Thursday, November 3, 2016

Gin Up

I first heard it from Cokie Roberts during one of her Monday-morning NPR commentaries: Hillary Clinton was ginning up support.

What? I thought. Doesn't ginning up imply (as Oxford Dictionaries says) the use of dubious or dishonest means? From the context, that was clearly not what Cokie meant. Her sentence would have made more sense if she had used whip up support. Gin up would make more sense to me if she had been talking about creating outrage or controversy.

A few days later I heard someone else on MSNBC (maybe Chris Matthews on Hardball) use it as a synonym for whip up yet again. And finally, this morning, Steve Inskeep used it once more on NPR's Morning Edition.

What's up with all this ginning up, anyway?

Checking Garner's Modern American Usage, I found to my surprise that he considers the first definition of gin up to be without connotation: "to rev up (as an engine)," and it's only the second definition that means "to concoct." Garner also points out that it's an American phrase barely mentioned in the Oxford English Dictionary, and that there's a variant gin out, which he rejects.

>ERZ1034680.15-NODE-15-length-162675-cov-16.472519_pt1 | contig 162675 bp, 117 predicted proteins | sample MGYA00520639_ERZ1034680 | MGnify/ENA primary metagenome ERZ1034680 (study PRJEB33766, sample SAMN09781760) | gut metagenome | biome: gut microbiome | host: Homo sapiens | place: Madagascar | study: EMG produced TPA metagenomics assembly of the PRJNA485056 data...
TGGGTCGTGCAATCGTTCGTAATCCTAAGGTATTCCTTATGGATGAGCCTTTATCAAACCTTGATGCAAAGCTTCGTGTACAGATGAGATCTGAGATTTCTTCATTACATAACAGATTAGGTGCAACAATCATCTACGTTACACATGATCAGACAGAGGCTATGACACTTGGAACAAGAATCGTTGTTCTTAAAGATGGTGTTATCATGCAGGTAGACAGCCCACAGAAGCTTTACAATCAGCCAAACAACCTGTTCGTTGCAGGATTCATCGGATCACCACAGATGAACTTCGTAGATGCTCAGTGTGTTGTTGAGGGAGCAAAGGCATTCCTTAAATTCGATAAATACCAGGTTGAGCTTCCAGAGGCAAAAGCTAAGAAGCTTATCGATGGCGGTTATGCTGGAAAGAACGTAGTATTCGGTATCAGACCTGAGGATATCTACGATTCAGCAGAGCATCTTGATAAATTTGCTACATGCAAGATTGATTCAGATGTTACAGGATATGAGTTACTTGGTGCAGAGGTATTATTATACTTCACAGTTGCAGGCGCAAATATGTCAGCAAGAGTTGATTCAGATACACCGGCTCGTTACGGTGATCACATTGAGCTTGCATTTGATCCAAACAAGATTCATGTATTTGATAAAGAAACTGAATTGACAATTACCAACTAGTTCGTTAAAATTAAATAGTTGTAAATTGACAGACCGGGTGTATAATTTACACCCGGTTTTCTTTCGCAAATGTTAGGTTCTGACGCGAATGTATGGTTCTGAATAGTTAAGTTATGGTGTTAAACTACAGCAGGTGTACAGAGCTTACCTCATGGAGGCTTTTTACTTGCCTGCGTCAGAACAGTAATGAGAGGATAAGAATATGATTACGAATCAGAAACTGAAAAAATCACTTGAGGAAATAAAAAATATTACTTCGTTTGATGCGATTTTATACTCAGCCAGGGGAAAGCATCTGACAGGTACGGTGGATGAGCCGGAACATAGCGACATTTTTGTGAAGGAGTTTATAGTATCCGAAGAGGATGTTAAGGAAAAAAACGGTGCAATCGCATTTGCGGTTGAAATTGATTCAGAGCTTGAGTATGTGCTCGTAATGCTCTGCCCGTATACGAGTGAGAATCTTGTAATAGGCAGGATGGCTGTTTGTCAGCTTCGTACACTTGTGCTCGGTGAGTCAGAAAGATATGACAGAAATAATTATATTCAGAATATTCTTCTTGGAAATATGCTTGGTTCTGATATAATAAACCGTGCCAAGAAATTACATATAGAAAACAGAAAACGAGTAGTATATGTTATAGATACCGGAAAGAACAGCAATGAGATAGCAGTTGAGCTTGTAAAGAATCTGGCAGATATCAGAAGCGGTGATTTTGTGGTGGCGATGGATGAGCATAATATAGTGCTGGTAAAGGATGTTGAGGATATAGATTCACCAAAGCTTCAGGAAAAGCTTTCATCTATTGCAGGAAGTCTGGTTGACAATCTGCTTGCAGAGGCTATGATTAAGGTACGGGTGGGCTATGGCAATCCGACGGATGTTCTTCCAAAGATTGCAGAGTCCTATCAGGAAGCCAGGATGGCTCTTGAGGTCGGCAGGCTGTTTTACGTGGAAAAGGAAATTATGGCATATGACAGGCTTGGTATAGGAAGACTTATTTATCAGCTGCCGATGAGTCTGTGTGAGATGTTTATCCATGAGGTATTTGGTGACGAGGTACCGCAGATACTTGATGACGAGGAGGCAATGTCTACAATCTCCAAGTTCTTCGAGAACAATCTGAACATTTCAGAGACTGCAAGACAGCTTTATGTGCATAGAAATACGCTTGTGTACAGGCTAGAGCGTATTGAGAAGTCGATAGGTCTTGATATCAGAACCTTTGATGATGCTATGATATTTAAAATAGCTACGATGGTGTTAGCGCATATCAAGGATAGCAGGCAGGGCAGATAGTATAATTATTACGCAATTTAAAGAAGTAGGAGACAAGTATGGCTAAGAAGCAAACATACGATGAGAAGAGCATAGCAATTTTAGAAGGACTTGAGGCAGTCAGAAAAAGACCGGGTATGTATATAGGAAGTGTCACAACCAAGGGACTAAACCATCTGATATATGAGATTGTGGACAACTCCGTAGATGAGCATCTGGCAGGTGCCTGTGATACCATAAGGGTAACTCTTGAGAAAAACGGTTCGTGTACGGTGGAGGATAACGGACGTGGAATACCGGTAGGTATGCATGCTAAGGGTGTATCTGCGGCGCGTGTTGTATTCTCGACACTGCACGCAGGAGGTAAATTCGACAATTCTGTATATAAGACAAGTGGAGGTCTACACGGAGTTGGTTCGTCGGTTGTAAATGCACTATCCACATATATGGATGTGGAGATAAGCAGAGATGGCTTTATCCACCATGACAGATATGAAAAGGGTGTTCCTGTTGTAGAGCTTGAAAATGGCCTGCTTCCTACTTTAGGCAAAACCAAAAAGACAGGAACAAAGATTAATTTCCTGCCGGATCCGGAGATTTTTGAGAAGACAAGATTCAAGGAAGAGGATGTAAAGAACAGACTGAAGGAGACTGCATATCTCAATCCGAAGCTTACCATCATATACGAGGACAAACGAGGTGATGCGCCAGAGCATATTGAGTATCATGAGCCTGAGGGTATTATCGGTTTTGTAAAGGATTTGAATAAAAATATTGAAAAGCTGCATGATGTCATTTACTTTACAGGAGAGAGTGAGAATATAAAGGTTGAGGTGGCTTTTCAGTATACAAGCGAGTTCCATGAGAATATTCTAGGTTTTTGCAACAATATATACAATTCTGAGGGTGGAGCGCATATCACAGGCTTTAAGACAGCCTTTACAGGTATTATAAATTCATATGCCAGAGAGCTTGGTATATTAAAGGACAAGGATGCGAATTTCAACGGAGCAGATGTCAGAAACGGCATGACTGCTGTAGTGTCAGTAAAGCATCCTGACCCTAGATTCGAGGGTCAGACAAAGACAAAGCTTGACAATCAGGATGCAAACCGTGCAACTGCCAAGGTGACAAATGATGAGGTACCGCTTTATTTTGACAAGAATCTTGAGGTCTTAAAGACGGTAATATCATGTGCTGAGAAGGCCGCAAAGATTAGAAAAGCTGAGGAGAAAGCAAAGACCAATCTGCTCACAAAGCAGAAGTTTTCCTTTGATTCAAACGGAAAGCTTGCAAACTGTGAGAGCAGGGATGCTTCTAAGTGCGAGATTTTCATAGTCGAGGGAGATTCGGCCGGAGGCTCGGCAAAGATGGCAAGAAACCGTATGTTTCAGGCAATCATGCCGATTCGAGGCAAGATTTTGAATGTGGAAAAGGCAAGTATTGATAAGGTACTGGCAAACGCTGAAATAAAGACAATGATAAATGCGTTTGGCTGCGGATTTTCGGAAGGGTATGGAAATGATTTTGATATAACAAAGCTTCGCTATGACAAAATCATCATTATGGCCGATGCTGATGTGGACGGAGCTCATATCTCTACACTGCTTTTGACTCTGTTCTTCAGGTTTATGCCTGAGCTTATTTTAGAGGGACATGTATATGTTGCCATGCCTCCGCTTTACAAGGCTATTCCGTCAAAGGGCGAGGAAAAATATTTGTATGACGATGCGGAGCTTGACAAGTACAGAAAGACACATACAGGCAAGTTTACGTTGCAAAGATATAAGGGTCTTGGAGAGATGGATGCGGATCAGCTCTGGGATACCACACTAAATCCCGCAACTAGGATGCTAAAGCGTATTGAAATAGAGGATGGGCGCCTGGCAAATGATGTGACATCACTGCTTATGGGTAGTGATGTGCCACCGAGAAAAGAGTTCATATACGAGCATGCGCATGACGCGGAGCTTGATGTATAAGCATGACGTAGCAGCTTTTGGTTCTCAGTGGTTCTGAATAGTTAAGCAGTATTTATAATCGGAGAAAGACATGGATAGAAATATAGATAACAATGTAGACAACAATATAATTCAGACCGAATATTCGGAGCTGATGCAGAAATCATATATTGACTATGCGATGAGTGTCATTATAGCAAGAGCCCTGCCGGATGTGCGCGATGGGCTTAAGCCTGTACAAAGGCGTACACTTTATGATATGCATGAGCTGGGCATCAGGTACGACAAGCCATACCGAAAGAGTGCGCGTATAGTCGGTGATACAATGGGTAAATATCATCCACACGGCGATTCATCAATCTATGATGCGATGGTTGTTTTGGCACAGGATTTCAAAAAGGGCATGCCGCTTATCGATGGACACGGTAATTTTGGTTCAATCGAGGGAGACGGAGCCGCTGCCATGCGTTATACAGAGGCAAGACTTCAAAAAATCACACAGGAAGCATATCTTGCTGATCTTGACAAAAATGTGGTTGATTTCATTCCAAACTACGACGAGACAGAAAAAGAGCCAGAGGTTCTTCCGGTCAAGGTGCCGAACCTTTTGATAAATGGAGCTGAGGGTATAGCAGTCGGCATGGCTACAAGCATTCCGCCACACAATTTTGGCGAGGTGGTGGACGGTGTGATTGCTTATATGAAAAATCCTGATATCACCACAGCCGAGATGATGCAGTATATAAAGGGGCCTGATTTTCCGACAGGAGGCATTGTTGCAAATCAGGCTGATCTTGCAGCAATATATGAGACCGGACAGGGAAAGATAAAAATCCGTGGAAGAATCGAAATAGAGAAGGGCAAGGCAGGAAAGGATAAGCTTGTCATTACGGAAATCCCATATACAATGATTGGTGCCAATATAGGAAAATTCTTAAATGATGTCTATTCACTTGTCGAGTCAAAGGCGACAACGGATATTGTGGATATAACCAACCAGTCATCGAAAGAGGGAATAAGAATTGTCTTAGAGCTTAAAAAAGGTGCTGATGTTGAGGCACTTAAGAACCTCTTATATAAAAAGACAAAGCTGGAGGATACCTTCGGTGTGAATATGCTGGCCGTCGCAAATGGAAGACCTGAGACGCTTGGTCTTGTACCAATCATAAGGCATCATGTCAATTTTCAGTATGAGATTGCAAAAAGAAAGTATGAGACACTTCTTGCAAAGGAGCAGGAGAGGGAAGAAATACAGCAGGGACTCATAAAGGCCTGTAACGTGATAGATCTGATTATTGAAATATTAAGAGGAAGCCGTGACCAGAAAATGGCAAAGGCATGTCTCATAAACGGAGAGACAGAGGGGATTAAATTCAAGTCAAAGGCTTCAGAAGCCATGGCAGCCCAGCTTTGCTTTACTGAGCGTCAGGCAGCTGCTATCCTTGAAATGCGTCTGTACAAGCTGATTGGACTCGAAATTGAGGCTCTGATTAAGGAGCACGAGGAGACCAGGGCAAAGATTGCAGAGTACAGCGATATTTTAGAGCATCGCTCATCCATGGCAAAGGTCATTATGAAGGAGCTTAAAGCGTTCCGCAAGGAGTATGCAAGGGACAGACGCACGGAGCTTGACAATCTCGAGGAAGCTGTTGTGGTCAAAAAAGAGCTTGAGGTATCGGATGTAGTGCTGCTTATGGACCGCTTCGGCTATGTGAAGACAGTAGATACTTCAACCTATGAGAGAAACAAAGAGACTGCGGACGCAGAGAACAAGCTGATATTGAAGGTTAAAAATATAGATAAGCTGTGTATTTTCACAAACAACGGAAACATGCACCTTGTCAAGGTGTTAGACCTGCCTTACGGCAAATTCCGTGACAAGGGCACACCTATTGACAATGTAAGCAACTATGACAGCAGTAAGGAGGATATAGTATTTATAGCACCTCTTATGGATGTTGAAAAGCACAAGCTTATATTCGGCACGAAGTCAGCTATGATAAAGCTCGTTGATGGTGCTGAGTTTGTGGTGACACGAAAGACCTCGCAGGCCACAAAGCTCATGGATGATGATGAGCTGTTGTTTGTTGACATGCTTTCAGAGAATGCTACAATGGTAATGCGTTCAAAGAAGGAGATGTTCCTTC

What's your sense of this phrase? Am I incorrect to hear implied wrong-doing on the part of the "ginner"?

Here's a nice rumination on the phrase and some of its possible etymologies. Djin? Ginger? Engine? Engineer? So many possibilities, so few facts.


Marsha Qualey said...

What an antique term, straight back to childhood. It had no negative connotation for me. I think I usually heard it in a team context: "We need to gin up." And occasionally during my parents' cocktail hour. Dad punned a lot.

Michael Leddy said...

To me it suggests dubious (not necessarily dishonest) means — such as offering students extra credit to increase the turnout for a lecture or reading.

Michael Leddy said...

PS: The second link “needs fixed” — it goes to the same page as the first.

Daughter Number Three said...

It sounds like it's a phrase that varies in connotation, so I need to stop being annoyed by Cokie and her friends. Though I guess I could argue it would be better to use a more clearly neutral phrase.

Thanks for the note about the link, Michael. It's fixed now.